1. Those performing janitorial, maintenance, security, and messengerial services;
  2. Medical services provider of PLDT;
  3. Individuals who render professional services;
  4. Contractual workers engaged in information technology-based services; and
  5. Employees engaged in sales who are paid on commission basis.

In affirming the rulings of the CA, the SC clarified that labor contracting is not per se illegal, following Article 106 of the Labor Code expressly allowing an employer to engage in legitimate labor contracting, which the DOLE implements through DO 18-A and DO 174-2017.

An employer is not necessarily engaged in labor-only contracting whenever it farms out specific jobs, works, or services, stressed the court.

Reiterating its 2010 ruling in Aliviado v. Procter & Gamble Phils, Inc. the SC held that it is management prerogative to farm out any of its activities, regardless of whether such activity is peripheral or core in nature.

For such outsourcing to be valid, it must be made to an independent contractor because the current labor rules expressly prohibit labor-only contracting.

There is labor-only contracting when the contractor or sub-contractor merely recruits, supplies or places workers to perform a job, work or service for a principal and any of the following elements are present:

  • The contractor or subcontractor does not have substantial capital or investment which relates to the job, work or service to be performed and the employees recruited, supplied or placed by such contractor or subcontractor are performing activities which are directly related to the main business of the principal; or
  • The contractor does not exercise the right to control over the performance of the work of the contractual employee.

Thus, the fact that PLDT had contracted out specific jobs, works, or services does not automatically mean that the contractors’ employees are the direct employees of PLDT.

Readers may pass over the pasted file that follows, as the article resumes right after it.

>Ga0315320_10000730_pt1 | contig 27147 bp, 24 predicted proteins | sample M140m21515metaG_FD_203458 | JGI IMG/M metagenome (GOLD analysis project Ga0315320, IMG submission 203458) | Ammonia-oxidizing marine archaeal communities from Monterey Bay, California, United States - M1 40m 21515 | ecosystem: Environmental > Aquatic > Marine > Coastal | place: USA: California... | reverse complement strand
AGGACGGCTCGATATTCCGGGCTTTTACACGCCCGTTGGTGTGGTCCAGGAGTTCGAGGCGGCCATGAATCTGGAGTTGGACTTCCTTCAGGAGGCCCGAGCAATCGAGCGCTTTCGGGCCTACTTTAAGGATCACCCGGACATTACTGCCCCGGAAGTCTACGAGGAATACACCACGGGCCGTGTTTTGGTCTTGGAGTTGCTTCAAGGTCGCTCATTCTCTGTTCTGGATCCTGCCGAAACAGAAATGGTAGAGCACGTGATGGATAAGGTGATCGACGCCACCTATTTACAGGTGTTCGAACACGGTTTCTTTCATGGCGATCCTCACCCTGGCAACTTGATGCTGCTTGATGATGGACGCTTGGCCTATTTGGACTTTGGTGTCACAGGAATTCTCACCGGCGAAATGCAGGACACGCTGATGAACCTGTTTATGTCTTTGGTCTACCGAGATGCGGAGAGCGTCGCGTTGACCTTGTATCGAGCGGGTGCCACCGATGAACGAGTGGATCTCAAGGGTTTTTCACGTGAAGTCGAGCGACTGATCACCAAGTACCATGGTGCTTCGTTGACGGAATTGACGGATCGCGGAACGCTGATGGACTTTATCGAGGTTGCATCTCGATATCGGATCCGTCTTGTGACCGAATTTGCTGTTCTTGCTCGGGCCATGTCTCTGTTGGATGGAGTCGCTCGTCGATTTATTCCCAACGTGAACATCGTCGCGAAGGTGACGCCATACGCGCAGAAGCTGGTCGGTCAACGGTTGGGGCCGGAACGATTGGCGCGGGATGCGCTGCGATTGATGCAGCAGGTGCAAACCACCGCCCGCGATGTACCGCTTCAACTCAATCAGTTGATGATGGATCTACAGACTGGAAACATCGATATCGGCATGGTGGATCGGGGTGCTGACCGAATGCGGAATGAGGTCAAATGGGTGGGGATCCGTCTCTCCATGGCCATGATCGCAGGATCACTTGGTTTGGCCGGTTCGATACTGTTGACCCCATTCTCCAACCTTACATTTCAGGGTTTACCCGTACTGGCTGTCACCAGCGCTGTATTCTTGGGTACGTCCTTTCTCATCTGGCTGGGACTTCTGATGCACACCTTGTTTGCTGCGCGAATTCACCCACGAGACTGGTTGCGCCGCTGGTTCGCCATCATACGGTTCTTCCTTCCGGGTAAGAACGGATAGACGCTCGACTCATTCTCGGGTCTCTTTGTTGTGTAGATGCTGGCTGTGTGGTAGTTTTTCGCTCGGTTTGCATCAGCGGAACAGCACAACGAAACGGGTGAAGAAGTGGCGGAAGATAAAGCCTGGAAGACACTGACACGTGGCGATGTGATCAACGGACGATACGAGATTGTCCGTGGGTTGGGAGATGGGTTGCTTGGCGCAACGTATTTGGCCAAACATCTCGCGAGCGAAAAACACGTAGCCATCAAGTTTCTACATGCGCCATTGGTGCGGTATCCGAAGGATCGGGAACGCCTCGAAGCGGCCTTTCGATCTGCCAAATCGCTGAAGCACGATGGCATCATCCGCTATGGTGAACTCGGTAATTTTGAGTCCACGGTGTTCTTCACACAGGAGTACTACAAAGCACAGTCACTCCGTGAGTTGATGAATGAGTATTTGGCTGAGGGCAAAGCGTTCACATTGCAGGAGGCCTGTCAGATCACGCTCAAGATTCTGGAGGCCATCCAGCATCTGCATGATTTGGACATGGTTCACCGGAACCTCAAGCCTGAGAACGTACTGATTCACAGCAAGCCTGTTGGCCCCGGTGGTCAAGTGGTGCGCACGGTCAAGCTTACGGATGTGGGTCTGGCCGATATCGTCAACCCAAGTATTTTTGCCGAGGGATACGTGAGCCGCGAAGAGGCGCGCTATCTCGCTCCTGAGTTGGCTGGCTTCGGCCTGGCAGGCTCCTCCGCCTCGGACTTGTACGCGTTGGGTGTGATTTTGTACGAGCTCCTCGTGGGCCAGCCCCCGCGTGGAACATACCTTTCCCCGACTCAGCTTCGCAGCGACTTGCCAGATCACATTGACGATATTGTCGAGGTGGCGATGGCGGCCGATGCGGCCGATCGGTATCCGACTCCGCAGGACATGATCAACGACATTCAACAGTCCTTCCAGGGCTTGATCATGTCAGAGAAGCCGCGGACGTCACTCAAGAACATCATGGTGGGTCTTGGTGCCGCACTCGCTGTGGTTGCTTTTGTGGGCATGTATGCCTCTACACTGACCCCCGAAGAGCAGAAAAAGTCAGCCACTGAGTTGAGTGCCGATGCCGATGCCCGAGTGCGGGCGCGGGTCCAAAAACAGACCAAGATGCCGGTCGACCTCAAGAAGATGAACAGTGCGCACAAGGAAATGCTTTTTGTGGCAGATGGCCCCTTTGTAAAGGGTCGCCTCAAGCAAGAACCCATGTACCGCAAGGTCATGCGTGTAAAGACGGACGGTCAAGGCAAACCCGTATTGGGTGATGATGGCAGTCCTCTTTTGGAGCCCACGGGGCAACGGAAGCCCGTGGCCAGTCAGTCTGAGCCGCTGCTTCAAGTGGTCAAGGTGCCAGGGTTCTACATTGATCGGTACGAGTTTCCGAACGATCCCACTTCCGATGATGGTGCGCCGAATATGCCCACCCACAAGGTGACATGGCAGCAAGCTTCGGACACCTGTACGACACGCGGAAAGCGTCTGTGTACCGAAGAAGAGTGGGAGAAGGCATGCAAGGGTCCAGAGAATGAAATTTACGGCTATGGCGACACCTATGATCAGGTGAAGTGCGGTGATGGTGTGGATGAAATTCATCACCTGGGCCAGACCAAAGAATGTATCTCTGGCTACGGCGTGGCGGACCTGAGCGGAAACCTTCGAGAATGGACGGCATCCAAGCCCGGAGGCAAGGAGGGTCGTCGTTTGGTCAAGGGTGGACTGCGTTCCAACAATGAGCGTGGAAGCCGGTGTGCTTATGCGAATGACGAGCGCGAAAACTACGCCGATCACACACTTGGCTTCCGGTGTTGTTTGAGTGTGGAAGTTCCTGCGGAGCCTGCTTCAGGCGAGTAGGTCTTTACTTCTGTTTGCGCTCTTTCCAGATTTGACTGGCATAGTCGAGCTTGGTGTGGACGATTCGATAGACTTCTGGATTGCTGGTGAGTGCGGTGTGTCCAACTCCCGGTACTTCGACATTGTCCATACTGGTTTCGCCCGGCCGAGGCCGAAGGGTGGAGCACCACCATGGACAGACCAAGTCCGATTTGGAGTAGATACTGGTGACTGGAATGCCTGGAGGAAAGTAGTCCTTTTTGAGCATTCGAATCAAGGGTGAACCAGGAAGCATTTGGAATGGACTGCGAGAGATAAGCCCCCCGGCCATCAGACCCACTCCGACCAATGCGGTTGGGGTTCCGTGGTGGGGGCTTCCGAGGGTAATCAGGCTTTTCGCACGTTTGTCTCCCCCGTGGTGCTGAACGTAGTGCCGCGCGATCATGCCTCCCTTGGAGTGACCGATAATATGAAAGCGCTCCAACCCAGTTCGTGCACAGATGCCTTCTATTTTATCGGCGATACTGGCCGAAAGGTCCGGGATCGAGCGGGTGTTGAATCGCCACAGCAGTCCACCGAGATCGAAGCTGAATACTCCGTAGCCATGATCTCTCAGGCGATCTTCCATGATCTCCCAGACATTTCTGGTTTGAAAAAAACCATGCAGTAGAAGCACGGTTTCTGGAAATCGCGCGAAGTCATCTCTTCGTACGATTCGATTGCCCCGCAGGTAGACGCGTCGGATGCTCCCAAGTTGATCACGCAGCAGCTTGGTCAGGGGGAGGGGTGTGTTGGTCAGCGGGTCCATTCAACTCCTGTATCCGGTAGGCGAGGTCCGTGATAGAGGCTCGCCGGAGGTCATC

However, the SC found that the employees engaged in installation, repair, and maintenance services of PLDT lines are performing work directly related to PLDT’s telecommunication business.

Under Article 295 of the Labor Code, what determines regular employment is the reasonable connection between work performed by the employee and the usual business or trade of the employer.

“It cannot be denied that without the work performed by these employees, PLDT would not be able to carry-on its business and deliver the services it promised its consumers,” the SC ruled.

As the regularization of these employees entails factual consequences that cannot be determined by the court, the case was remanded to the regional director for proper identification, review, and determination of the factual issues.

The SC also remanded to the regional director the correct computation of monetary awards arising from the solidary liability of PLDT and the contractor.

The regional director was thus ordered to:

  1. Review and properly determine the effects of the regularization of the workers performing installation, repair, and maintenance services;
  2. Review, compute, and properly determine, the monetary award on the labor standards violation, to which petitioner PLDT, and the concerned contractors are solidarily liable; and
  3. To conduct further appropriate proceedings, consistent with the decision.